Search for articles by this author
  • Author Footnotes
    1 HL and P-FW contributed equally to this work.
Published:February 18, 2020DOI:https://doi.org/10.1016/j.biopsych.2020.02.005

      Abstract

      Background

      Angiotensin-converting enzyme inhibitors (ACEIs) are widely prescribed antihypertensive agents. Intriguingly, case reports and clinical trials have indicated that ACEIs, including captopril and lisinopril, may have a rapid mood-elevating effect in certain patients, but few experimental studies have investigated their value as fast-onset antidepressants.

      Methods

      The present study consisted of a series of experiments using biochemical assays, immunohistochemistry, and behavioral techniques to examine the effect and mechanism of captopril on depressive-like behavior in 2 animal models, the chronic unpredictable stress model and the chronic social defeat stress model.

      Results

      Captopril (19.5 or 39 mg/kg, intraperitoneal injection) exerted rapid antidepressant activity in mice treated under the chronic unpredictable stress model and mice treated under the chronic social defeat stress model. Pharmacokinetic analysis revealed that captopril crossed the blood-brain barrier and that lisinopril, another ACEI with better blood-brain barrier permeability, exerted a faster and longer-lasting effect at a same molar equivalent dose. This antidepressant effect seemed to be independent of the renin-angiotensin system, but dependent on the bradykinin (BK) system, since the decreased BK detected in the stressed mice could be reversed by captopril. The hypofunction of the downstream effector of BK, Cdc42 (cell division control protein 42) homolog, contributed to the stress-induced loss of dendritic spines, which was rapidly reversed by captopril via activating the mTORC1 (mammalian target of rapamycin complex 1) pathway.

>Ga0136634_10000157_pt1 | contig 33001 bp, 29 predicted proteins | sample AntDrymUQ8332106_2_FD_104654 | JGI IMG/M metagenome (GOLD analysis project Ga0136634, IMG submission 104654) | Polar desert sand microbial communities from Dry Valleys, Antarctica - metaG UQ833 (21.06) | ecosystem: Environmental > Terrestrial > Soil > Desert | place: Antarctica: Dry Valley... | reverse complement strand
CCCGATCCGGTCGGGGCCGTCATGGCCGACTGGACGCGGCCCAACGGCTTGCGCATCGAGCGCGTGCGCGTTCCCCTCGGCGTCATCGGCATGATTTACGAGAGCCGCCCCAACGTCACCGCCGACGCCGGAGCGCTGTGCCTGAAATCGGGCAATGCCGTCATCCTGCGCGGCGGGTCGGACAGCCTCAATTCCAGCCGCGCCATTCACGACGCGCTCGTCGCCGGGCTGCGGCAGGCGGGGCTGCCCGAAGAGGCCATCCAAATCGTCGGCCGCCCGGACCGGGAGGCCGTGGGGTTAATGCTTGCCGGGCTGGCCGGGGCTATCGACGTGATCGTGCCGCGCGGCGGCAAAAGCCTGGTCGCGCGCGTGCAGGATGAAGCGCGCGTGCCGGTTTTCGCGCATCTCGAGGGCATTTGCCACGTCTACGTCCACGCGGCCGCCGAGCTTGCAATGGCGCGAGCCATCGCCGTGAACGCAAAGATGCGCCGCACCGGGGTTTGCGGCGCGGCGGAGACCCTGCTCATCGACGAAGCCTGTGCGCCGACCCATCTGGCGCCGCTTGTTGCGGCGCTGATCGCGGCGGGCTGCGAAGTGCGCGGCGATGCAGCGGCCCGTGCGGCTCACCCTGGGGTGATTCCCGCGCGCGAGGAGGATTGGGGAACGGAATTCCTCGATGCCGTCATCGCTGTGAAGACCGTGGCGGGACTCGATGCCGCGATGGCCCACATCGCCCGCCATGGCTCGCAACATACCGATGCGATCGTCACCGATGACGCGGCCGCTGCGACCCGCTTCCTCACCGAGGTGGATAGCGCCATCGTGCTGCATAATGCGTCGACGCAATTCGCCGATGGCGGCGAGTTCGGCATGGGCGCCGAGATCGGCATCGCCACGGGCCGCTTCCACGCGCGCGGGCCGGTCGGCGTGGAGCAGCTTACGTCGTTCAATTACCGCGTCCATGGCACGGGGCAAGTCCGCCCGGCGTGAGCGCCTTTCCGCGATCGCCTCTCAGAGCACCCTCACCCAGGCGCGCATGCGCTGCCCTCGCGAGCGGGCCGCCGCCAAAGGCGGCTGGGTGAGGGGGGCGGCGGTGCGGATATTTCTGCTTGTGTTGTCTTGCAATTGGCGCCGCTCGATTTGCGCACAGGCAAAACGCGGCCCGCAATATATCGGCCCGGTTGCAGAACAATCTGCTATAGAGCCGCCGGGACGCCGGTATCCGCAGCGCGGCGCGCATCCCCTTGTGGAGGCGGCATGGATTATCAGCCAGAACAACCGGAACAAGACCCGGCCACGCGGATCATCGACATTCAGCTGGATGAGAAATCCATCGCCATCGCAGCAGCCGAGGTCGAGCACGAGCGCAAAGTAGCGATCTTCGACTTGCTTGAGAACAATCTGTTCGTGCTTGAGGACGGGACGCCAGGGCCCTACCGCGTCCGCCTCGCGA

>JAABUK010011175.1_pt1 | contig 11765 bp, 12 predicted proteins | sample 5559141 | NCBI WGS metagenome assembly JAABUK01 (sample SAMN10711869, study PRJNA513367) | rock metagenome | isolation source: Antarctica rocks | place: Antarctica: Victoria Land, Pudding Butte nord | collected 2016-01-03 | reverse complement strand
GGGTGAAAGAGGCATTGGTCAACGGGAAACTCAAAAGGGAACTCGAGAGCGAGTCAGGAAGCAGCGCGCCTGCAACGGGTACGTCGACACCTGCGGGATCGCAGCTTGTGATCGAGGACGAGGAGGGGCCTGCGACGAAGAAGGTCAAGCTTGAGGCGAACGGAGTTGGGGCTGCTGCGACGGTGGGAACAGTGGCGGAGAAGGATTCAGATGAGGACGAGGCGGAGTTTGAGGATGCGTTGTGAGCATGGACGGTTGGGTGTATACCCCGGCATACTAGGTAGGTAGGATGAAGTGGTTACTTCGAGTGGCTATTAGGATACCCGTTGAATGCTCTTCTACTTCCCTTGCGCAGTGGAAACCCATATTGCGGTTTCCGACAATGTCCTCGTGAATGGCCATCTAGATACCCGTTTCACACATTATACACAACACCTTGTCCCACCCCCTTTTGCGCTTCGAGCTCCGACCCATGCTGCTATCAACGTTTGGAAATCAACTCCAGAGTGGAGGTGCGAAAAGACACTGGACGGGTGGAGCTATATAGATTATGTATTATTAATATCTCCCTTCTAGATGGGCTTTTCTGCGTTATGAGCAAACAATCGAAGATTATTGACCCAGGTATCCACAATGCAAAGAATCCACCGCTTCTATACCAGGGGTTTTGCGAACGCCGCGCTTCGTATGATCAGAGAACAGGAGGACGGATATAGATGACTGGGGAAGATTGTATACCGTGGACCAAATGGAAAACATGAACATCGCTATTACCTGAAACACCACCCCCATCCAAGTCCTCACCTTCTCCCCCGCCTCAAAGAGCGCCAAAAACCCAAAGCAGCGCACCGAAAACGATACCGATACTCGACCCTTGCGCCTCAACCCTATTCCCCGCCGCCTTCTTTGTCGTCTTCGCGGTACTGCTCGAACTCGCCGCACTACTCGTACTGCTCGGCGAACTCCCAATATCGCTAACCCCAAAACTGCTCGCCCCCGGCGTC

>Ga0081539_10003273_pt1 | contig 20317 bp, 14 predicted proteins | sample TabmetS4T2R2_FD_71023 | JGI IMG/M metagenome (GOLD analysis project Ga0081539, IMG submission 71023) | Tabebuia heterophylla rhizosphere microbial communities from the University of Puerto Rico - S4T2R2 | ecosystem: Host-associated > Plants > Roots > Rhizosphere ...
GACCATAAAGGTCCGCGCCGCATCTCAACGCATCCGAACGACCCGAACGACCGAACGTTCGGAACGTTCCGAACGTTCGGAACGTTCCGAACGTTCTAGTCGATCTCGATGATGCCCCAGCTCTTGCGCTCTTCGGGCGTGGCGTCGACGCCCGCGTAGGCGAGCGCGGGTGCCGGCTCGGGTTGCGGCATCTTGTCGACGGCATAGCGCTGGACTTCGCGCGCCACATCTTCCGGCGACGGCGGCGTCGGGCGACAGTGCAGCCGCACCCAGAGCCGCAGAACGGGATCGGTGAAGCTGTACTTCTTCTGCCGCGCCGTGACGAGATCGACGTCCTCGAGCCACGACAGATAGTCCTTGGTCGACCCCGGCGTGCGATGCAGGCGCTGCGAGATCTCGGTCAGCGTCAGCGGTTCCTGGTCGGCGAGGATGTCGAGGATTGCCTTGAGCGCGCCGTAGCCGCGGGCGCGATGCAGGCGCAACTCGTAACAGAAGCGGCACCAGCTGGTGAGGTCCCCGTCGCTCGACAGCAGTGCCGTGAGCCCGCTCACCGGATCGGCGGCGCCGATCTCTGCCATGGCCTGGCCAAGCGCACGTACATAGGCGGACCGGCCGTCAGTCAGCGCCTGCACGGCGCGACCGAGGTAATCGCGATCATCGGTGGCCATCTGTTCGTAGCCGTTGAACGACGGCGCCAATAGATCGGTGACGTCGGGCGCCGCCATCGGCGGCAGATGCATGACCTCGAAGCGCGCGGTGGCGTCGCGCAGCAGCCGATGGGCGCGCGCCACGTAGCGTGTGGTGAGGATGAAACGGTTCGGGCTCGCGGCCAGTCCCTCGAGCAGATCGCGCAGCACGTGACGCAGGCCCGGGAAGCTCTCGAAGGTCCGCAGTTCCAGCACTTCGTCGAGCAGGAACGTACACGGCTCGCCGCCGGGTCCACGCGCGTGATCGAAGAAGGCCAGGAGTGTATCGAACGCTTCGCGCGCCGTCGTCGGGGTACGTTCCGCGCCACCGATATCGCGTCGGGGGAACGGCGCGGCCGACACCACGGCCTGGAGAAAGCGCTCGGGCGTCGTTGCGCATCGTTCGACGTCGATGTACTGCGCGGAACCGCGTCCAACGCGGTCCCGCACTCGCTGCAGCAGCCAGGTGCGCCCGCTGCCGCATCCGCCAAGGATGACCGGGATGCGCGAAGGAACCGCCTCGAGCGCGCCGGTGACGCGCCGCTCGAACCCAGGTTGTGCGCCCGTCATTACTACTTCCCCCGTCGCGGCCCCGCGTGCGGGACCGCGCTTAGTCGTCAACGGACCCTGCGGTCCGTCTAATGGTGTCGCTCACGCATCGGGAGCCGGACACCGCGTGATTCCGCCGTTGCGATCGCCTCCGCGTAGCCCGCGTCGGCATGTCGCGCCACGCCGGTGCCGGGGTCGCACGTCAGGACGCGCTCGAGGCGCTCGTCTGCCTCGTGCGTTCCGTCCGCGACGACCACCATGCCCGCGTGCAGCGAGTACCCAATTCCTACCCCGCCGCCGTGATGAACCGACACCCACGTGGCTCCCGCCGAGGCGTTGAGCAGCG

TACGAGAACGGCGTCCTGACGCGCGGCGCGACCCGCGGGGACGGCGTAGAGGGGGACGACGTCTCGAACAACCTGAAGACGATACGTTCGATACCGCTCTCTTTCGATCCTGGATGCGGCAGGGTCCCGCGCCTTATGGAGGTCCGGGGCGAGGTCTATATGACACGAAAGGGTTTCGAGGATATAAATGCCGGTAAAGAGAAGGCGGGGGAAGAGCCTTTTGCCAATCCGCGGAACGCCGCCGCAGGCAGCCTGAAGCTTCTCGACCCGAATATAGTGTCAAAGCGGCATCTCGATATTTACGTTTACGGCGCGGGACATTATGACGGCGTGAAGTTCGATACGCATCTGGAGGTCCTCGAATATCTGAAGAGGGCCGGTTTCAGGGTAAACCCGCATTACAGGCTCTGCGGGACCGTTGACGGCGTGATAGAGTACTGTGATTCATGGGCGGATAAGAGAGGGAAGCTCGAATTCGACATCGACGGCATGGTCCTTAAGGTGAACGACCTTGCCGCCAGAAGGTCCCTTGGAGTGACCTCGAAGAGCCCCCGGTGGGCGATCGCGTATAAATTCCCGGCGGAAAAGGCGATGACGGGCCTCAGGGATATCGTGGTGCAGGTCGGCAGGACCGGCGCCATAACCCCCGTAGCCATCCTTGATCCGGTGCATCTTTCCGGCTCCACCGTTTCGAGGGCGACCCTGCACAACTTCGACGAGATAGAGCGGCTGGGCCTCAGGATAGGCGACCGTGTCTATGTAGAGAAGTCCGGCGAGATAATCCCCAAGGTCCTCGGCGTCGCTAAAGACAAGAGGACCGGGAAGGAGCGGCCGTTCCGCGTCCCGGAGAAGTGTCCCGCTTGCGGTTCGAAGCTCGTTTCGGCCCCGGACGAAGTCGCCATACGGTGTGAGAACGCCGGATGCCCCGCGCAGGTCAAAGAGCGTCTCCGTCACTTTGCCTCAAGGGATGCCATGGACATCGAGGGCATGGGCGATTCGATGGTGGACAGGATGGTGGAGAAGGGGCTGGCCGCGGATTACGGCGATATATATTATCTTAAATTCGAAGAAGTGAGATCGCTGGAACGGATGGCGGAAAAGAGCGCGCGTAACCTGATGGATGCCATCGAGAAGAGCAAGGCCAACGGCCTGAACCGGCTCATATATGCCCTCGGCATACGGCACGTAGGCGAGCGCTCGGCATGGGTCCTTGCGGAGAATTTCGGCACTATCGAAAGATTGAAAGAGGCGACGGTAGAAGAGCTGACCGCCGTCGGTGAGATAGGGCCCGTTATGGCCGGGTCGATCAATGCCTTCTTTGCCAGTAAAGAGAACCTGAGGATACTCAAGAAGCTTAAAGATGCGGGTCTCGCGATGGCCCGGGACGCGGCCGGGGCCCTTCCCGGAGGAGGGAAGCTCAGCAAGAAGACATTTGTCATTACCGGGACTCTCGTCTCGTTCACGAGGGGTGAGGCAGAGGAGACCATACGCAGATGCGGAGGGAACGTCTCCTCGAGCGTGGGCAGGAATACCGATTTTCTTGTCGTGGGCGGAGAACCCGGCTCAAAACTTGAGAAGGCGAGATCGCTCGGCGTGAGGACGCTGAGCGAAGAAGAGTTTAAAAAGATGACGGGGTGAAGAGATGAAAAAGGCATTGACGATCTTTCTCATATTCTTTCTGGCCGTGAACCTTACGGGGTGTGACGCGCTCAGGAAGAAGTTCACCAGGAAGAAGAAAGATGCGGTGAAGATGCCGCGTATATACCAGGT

Conclusions

      Our findings indicate that the BK-dependent activation of mTORC1 may represent a promising mechanism underlying antidepressant pharmacology. Considering their affordability and availability, ACEIs may emerge as a novel fast-onset antidepressant, especially for patients with comorbid depression and hypertension.

      Keywords

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      Linked Article

      • Bringing in the ACE(i): Angiotensin-Converting Enzyme Inhibitors as Antidepressants
        Biological PsychiatryVol. 88Issue 5
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          The successful treatment of depression remains limited because approximately 50% of patients do not respond to currently approved therapeutics. Even when effective, most of the pharmacologic interventions take weeks to have effects. The widespread occurrence of depression demands more effective drugs that work rapidly, and recent results with ketamine have invigorated the field (1). However, it remains likely that there will be no magic bullet for such a complex and diverse disorder, and efforts to identify additional therapeutic avenues are both important and necessary.